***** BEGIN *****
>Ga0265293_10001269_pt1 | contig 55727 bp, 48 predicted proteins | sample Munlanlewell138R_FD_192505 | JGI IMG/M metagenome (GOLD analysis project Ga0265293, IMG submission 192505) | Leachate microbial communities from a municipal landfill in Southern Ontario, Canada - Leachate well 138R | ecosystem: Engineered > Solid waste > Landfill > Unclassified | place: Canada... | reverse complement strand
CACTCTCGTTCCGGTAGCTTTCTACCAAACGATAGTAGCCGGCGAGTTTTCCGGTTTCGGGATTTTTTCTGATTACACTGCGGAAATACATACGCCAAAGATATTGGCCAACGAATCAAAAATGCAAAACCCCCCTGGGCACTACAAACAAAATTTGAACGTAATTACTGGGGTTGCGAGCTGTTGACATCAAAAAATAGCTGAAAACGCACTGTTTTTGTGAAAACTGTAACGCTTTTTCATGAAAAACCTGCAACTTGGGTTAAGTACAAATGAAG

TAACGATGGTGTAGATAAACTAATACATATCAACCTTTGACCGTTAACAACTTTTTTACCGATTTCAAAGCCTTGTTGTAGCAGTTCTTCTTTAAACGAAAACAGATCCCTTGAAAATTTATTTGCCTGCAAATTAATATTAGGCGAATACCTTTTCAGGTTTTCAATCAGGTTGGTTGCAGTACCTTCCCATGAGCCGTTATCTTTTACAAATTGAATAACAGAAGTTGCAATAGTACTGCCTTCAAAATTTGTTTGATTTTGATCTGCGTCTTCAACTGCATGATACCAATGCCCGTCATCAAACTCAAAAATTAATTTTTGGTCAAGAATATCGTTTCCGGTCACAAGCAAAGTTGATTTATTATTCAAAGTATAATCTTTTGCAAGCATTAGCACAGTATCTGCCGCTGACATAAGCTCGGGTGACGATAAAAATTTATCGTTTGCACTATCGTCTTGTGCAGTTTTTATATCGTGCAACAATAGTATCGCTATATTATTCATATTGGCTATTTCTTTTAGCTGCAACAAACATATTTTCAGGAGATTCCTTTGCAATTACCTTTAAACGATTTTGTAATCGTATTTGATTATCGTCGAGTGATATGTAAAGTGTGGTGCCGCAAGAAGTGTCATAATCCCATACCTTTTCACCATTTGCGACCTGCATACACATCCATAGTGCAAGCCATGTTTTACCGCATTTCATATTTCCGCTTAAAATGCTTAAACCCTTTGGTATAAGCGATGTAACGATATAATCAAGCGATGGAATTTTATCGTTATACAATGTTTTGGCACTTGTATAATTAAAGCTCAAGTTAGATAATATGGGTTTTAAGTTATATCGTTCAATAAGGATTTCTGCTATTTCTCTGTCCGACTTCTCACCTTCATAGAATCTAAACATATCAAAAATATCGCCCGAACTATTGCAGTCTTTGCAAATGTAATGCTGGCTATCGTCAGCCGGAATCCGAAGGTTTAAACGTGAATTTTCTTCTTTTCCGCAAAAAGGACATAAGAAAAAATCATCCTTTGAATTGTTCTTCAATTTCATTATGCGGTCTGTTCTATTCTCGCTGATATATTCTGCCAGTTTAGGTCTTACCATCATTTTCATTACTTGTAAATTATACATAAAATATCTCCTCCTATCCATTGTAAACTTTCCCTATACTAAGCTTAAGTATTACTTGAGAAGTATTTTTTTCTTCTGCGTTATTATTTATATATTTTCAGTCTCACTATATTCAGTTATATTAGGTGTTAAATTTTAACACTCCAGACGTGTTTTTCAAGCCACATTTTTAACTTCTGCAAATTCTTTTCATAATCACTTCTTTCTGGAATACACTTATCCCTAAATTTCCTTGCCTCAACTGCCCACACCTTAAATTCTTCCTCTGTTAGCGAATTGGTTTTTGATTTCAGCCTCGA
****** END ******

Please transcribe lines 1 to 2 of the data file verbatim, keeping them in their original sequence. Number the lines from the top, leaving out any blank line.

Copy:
>Ga0265293_10001269_pt1 | contig 55727 bp, 48 predicted proteins | sample Munlanlewell138R_FD_192505 | JGI IMG/M metagenome (GOLD analysis project Ga0265293, IMG submission 192505) | Leachate microbial communities from a municipal landfill in Southern Ontario, Canada - Leachate well 138R | ecosystem: Engineered > Solid waste > Landfill > Unclassified | place: Canada... | reverse complement strand
CACTCTCGTTCCGGTAGCTTTCTACCAAACGATAGTAGCCGGCGAGTTTTCCGGTTTCGGGATTTTTTCTGATTACACTGCGGAAATACATACGCCAAAGATATTGGCCAACGAATCAAAAATGCAAAACCCCCCTGGGCACTACAAACAAAATTTGAACGTAATTACTGGGGTTGCGAGCTGTTGACATCAAAAAATAGCTGAAAACGCACTGTTTTTGTGAAAACTGTAACGCTTTTTCATGAAAAACCTGCAACTTGGGTTAAGTACAAATGAAG